Cover image for The crane wife
The crane wife
Bodkin, Odds.
Personal Author:
First edition.
Publication Information:
San Diego : Harcourt Brace, [1998]

Physical Description:
1 volume (unpaged) : color illustrations ; 29 cm
A retelling of the traditional Japanese tale about a poor sail maker who gains a beautiful but mysterious wife skilled at weaving magical sails.
General Note:
"Gulliver books."
Reading Level:
AD 320 Lexile.
Program Information:
Accelerated Reader AR LG 3.2 0.5 29784.

Reading Counts RC K-2 3.3 2 Quiz: 21906 Guided reading level: M.
Added Author:
Format :


Call Number
Material Type
Home Location
Item Holds
PZ8.1.B58835 CR 1998 Juvenile Non-Fiction Fairy Tales
PZ8.1.B58835 CR 1998 Juvenile Non-Fiction Central Closed Stacks
PZ8.1.B58835 CR 1998 Juvenile Non-Fiction Fairy Tales
PZ8.1.B58835 CR 1998 Juvenile Non-Fiction Fairy Tales
PZ8.1.B58835 CR 1998 Juvenile Non-Fiction Open Shelf

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When Osamu, a lonely sail maker, nurses an injured crane one blustery night, he never suspects that this simple act of kindness will change his life forever. Weeks later a mysterious woman arrives on his doorstep, seeking shelter from a storm. Osamu again offers his help, and soon the sail maker and the stranger fall in love and marry. But when he learns of his wife's gift for making magic sails, ambition replaces compassion--and Osamu risks losing the great happiness he has found. With majestic paintings and lyrical prose, this classic Japanese tale speaks to readers of all ages with its timeless lessons on the nature of kindness, love, and betrayal.

Author Notes

ODDS BODKIN is an acclaimed storyteller, composer, and teacher of the art of storytelling. He lives in New Hampshire. GENNADY SPIRIN has illustrated numerous books, which have been published in both his native Europe and the United States. He lives in New Jersey."

Reviews 3

Booklist Review

Ages 5^-9. In this familiar Japanese folktale, a poor sailmaker named Osamu nurses an injured crane back to life. Later, a beautiful woman appears at his door during a storm and stays to become his wife. When food runs short, she makes Osamu promise not to look at her as she disappears behind a screen and weaves a magical sail. Their food runs low again, and he encourages her to weave another sail, though the task takes all her energy. The third time, she warns that "it is my very self they take," but she secludes herself and begins to weave. When Osamu breaks his promise and looks behind the screen, he sees the crane at the loom, weaving her feathers into the sail. She flies away, never to return. Bodkin, a storyteller whose audiotape The Blossom Tree contains his first retelling of the tale, provides a vivid, accessible text for this picture book. Capturing the tale's mystery and tragedy, Spirin's watercolor-and-gouache paintings take their inspiration from Japanese art. Delicate shades of tawny gray and burnished gold predominate in the illustrations, which place the human drama against a background of nature that is changeable, mysterious, and hauntingly beautiful. --Carolyn Phelan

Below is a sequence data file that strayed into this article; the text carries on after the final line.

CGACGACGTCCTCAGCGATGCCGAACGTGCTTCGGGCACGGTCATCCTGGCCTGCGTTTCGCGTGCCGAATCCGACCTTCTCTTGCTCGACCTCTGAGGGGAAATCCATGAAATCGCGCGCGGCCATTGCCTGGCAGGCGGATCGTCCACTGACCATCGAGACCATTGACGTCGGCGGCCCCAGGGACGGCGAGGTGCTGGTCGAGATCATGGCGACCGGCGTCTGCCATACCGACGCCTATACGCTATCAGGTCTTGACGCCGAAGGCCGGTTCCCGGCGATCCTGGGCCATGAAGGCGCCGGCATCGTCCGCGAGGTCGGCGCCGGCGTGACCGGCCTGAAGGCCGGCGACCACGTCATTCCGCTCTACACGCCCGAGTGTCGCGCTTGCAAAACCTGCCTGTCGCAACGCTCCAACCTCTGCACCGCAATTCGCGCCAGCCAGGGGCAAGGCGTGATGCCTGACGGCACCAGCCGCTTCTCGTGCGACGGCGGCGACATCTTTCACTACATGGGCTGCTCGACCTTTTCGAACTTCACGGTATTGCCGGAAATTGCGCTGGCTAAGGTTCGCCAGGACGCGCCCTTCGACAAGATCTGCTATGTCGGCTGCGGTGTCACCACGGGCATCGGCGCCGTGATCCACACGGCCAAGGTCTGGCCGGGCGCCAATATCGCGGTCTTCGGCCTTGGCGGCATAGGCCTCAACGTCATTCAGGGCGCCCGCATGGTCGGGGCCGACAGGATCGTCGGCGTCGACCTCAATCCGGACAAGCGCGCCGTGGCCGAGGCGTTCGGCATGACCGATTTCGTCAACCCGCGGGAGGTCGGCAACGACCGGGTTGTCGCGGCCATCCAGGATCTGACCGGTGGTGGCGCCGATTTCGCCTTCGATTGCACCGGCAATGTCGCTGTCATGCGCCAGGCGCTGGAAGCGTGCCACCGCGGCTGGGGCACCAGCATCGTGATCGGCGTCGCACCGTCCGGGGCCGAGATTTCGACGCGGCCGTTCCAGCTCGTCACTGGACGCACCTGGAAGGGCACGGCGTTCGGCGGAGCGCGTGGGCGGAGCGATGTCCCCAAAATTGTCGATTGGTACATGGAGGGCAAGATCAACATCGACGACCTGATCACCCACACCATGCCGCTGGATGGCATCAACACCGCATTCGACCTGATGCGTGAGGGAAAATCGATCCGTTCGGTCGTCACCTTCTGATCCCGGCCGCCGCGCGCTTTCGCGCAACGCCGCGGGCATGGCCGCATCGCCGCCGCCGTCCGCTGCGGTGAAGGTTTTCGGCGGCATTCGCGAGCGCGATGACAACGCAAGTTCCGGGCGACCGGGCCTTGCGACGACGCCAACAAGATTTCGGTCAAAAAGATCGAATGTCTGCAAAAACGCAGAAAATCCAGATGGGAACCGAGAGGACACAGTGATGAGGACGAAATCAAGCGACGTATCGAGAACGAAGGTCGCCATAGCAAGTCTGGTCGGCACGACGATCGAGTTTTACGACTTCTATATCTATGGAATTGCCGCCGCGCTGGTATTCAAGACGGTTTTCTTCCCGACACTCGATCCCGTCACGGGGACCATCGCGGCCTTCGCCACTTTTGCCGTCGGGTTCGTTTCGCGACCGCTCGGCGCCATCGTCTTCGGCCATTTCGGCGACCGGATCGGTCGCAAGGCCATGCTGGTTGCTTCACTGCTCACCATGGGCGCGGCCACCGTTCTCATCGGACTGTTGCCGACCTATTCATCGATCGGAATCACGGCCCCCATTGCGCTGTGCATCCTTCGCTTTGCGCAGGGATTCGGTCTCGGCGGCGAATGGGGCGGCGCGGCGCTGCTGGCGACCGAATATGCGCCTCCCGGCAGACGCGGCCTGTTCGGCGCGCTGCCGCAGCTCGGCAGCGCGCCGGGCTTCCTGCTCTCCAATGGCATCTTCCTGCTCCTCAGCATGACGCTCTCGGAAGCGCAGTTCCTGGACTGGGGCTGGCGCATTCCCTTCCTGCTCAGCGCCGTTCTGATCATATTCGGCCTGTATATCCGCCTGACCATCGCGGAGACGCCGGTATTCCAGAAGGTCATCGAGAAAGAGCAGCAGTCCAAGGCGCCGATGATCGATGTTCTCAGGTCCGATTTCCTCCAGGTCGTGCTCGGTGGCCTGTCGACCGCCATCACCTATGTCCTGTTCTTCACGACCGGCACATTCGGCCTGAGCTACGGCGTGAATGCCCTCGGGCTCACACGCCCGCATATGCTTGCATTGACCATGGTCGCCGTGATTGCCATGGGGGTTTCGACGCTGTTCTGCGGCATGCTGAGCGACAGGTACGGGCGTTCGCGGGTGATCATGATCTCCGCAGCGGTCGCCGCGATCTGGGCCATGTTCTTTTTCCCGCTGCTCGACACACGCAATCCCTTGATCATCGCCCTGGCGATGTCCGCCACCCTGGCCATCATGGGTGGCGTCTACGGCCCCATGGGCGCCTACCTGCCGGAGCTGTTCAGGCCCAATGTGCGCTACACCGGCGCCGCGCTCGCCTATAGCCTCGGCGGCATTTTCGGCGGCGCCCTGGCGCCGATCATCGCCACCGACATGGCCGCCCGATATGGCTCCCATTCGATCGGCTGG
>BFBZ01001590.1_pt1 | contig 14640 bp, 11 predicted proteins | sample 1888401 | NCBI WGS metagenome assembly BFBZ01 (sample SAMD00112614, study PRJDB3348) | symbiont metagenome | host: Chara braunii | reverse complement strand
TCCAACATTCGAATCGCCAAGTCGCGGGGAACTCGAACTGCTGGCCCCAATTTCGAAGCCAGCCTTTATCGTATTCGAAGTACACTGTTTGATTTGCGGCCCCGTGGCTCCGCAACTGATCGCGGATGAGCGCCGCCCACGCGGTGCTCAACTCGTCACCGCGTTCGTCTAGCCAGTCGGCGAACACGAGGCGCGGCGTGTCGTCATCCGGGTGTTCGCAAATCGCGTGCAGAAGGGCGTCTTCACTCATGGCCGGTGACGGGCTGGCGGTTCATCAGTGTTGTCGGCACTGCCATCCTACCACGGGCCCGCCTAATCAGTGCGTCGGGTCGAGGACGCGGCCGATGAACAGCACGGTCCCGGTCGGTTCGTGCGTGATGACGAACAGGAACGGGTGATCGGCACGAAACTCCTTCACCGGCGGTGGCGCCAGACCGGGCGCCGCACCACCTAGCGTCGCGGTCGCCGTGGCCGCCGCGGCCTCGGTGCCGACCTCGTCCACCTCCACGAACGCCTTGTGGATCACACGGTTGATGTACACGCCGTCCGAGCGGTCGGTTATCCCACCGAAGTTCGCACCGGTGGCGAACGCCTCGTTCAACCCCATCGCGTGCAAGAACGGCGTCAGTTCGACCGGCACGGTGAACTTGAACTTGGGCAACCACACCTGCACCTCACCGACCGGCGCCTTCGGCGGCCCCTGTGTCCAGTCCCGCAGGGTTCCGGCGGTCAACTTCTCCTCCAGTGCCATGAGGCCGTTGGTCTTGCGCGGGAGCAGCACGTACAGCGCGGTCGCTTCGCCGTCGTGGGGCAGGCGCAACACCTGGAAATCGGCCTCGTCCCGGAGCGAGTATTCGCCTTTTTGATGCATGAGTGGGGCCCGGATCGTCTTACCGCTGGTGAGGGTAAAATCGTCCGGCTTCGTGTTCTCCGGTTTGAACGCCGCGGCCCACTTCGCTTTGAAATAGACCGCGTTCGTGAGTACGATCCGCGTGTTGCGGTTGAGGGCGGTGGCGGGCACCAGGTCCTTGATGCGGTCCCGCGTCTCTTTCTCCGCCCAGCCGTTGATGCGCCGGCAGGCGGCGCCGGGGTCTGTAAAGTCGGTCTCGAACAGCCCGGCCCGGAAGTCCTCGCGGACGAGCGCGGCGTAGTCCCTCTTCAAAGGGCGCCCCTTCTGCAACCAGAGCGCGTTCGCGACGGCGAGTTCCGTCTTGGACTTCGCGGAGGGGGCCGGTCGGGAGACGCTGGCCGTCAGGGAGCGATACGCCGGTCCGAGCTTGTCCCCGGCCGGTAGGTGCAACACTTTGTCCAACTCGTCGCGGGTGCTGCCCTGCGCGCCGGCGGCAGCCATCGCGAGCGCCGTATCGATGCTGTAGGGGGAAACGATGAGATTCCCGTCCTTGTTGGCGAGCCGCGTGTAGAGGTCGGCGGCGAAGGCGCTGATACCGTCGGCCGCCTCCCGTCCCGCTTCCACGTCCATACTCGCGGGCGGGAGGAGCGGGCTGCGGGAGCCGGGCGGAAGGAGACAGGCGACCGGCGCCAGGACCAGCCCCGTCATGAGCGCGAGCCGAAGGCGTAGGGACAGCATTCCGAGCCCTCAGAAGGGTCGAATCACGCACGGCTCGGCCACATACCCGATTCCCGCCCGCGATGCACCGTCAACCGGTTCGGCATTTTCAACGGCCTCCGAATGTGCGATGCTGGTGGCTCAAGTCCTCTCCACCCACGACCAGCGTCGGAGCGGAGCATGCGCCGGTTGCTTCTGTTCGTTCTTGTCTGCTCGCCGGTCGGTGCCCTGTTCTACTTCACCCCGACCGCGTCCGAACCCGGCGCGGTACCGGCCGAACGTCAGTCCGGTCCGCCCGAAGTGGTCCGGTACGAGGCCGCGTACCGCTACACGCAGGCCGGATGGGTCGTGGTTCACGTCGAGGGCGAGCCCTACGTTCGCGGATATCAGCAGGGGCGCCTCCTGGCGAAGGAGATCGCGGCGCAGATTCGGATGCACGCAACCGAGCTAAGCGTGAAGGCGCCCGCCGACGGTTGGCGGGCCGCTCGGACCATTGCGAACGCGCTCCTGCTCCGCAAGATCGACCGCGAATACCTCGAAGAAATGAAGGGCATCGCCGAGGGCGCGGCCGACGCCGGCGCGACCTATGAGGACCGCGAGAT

Publisher's Weekly Review

Medieval Japan provides the backdrop for the classic tale of a sail maker who nurses a wounded crane to health. "Bodkin's finely tuned version abounds with drama and emotion in its rich presentation of morals, and near-perfect pacing sets the stage for the pathos of the ending," said PW in a starred review. "Spirin's compositions, filled with Japanese motifs and period details, cast an otherworldly mood." Ages 5-up. (Oct.) (c) Copyright PWxyz, LLC. All rights reserved

School Library Journal Review

K-Gr 4-In ancient Japan, a lonely sail maker, Osamu, opens his door during a storm to find a wounded crane. He cares for it, then sets it free. Another storm brings him a beautiful young woman seeking shelter. She becomes his wife. Seeing his poverty, Yukiko offers to weave a magic sail, but warns him not to look at her while she works. When Osamu sells the sail, he realizes that she has woven the wind into it. He becomes greedy and demands more. As Yukiko reluctantly works on a third sail, he runs behind her concealing screen to find a crane weaving its feathers into the loom. Her secret revealed, the crane wife flies away, and Osamu waits in vain for her return. The illustrations in this opulent picture book depicts the world of Japanese block prints in an idiom reminiscent of Russian lacquer art. The paintings, executed in muted rusts and greens, are strong in composition but weaker in illuminating emotion. The double-page spreads vary in layout, consisting of a blending of text and picture, all text set against the same border of clouds and a loom, or all artwork. Katherine Paterson's translation of Sumiko Yagawa's The Crane Wife (Morrow, 1981; o.p.) offers a more dramatic and economical narrative, with watercolors by Suekichi Akaba that portray setting and character with more authority. Libraries owning that version might want this new one for comparison; others may buy it to fill a need for Japanese folktales.-Margaret A. Chang, Massachusetts College of Liberal Arts, North Adams (c) Copyright 2010. Library Journals LLC, a wholly owned subsidiary of Media Source, Inc. No redistribution permitted.